Track record on safety

The service had a good safety record.

  • There were risk assessments in relation to safety issues. However, whilst drivers for the service underwent a risk and driver assessment on joining the service, regular ongoing assessments were not made, and drivers did not have to provide self-declaration that there had been no changes to their health. However post inspection we were sent a policy by the provider that stated that drivers were responsible for informing management if there were any changes in health. The policy also stated that compliance with the policy would be audited regularly. We were told by staff that this had not taken place. 
  • The service monitored and reviewed activity. This helped it to understand risks and gave a clear, accurate and current picture that led to safety improvements. This was monitored and reported monthly to the registered manager and once verified, shared with the board and commissioners.
  • There was a system for receiving and acting on safety alerts. This included a log of action taken and email correspondence to communicate any actions or alerts with relevant staff.
  • Joint reviews of incidents were carried out with partner organisations. including the local A&E department, other parts of the Care UK organisation and the NHS 111 service.

Lessons learned and improvements made

The service learned and made improvements when things went wrong.

  • There was a failsafe system for recording and acting on significant events and incidents. Staff understood their duty to raise concerns and report incidents and near misses. Leaders and managers supported them when they did so. Audits were in the process of being tested and implemented to evaluate staff understanding of this process and ensure the system used was correctly completed.
  • There were adequate systems for reviewing and investigating when things went wrong. The service learned and shared lessons, identified themes, and took action to improve safety in the service. There was a structured process which showed actions had been completed, statutory notifications and leaning shared with appropriate staff, other regions of the organisation and external organisations, including CQC, NHS 111 services and GP practices. An incident occurred where mouth to mouth masks had been difficult to quickly locate within a car sent to deal with an emergency. Actions taken to minimise reoccurrence included: updated information circulated to the staff team, images of where the masks were located within the kit; check added to start of shift checklist for staff to ensure they were aware of location of equipment within the cars; a review to optimise the emergency equipment carried on mobile cars and to ensure its accessibility.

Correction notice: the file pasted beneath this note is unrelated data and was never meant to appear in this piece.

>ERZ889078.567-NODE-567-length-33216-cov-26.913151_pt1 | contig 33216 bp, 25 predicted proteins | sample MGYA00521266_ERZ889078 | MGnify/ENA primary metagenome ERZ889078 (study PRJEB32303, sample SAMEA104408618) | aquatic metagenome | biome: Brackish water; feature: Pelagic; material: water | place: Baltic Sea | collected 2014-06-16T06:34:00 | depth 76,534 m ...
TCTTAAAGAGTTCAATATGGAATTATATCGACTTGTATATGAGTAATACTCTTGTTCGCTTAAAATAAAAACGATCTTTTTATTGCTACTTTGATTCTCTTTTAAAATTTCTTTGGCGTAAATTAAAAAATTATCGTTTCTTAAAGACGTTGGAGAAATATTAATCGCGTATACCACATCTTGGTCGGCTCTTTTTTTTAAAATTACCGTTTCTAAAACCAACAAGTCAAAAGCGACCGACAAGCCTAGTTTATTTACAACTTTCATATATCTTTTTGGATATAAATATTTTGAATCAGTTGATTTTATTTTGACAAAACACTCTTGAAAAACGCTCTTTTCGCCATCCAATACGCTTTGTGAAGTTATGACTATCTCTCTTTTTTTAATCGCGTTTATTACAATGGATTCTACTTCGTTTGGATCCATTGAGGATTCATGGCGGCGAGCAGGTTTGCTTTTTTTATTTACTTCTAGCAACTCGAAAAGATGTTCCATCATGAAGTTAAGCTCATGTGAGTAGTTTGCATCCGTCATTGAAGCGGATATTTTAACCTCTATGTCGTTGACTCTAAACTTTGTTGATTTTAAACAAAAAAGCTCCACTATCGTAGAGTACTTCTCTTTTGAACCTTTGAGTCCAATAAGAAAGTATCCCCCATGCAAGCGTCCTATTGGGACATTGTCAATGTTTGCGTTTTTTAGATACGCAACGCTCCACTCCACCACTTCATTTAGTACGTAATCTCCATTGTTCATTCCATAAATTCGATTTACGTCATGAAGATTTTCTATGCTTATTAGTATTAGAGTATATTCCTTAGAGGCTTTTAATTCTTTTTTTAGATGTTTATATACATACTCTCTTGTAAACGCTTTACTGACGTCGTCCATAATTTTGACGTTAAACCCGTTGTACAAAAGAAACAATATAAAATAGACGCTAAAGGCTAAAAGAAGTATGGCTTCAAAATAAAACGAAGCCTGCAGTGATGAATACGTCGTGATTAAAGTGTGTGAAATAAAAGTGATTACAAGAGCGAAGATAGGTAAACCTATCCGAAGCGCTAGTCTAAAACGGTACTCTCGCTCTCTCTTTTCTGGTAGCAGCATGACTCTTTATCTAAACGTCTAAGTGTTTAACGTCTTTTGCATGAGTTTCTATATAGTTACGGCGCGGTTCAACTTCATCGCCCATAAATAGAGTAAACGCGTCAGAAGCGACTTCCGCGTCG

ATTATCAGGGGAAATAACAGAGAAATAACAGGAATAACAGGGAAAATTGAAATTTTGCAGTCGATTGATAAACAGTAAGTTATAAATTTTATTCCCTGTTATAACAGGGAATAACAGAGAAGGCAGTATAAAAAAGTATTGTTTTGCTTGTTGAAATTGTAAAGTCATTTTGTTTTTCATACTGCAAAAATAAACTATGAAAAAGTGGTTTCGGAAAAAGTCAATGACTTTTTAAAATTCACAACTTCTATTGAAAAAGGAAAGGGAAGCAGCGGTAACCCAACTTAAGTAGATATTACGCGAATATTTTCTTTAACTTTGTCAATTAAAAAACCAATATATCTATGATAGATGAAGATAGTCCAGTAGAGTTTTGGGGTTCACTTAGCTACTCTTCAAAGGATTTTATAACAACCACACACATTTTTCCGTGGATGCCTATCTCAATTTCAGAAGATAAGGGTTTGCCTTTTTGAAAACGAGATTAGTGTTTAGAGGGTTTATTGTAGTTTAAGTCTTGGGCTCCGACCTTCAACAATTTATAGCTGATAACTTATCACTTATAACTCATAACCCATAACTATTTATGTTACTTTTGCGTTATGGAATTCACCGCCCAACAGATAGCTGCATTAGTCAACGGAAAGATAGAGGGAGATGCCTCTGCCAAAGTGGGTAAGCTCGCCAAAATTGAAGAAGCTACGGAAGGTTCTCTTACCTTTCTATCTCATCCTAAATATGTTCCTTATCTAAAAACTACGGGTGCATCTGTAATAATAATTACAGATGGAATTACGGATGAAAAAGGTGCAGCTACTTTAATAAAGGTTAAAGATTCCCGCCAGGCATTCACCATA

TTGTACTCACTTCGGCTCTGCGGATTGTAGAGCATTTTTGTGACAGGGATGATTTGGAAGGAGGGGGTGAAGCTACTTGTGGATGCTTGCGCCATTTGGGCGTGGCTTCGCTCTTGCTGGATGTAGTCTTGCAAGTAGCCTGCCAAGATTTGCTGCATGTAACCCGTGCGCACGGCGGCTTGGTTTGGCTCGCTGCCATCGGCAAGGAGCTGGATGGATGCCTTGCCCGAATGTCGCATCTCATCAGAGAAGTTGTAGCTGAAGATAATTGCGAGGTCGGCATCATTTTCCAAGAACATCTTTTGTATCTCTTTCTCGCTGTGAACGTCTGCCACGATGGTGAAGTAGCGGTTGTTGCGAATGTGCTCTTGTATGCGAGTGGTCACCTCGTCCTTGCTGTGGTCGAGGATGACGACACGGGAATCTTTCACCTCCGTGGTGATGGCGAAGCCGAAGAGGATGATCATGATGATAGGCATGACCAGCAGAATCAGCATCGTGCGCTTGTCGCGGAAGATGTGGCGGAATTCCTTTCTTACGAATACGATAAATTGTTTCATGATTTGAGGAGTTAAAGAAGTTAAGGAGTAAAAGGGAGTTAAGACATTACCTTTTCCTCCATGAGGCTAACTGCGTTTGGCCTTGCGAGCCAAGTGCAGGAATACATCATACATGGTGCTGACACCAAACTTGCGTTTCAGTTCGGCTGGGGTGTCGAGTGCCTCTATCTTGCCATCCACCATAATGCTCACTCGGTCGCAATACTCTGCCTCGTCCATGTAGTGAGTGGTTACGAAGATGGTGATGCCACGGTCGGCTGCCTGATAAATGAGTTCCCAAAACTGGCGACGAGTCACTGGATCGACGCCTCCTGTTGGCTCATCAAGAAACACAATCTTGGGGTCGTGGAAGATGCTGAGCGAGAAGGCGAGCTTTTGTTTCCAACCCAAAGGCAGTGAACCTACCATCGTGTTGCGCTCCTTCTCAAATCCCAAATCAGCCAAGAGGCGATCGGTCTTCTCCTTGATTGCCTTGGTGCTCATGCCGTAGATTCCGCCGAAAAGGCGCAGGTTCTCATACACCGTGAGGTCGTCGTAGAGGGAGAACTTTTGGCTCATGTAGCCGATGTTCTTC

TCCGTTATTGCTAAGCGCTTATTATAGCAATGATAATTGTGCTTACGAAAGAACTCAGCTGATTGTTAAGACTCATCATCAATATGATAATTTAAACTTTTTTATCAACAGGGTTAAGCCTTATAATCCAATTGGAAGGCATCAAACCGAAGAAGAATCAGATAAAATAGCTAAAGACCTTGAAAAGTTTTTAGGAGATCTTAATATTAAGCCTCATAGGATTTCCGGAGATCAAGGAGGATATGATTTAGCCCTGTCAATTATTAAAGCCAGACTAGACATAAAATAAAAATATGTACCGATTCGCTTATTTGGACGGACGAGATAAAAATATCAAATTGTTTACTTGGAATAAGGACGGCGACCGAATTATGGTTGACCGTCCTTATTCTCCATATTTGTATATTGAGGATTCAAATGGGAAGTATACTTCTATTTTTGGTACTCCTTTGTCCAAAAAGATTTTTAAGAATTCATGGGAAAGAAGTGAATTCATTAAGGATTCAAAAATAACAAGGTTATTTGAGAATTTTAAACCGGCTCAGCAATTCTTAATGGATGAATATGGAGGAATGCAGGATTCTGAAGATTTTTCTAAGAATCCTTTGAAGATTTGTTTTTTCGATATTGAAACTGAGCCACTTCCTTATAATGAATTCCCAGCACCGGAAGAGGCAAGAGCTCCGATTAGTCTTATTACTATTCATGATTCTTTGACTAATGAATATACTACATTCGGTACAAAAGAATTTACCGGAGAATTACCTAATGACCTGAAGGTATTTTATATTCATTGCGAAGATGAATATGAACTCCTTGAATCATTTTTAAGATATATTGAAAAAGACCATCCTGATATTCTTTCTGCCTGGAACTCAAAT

• The service learned from external safety events and patient safety alerts. The service had an effective mechanism in place to disseminate alerts to all members of the team including sessional and agency staff. This was usually by email or in the monthly ‘reflect’ newsletter and included use of photographs, sharing of clinical assessment tools and national guidance.
  • The provider took part in end to end reviews with other organisations. Learning was used to make improvements to the service. A root cause analysis investigation was carried out in conjunction with the NHS111 service following a serious incident to identify care or service delivery problems and improvements that could be made to minimise the likelihood of reoccurrence. As a result of the investigation, findings and improvements were shared with the local clinical commissioning group and NHS digital in relation to the NHS pathway (an approved triage tool used by NHS 111) that had been used on this occasion. Learning points were also shared with the OOH clinicians to improve the quality and consistency of care delivered.



Updated 25 September 2019

At the inspection in 2018 we rated the provider requires improvement for providing effective services because the provider had not ensured that:

  • Suitable numbers of appropriately qualified staff were deployed to ensure that peoples care, and treatment needs were met.
  • National quality requirements standards of care were met or were in line with national achievements.
  • All staff had received appropriate training, and appraisal as is necessary to enable them to carry out the duties they were employed to perform.

Following the inspection, the provider sent us an action plan that detailed how improvements were to be made and at this inspection we found that these improvements had been made.

Effective needs assessment, care and treatment

The provider had systems to keep clinicians up to date with current evidence-based practice. Examples of this were monthly clinical meetings, a newsletter sent to all staff and regular communications on updates to guidelines. We saw evidence that clinicians assessed needs and delivered care and treatment in line with current legislation, standards and guidance supported by clear clinical pathways and protocols.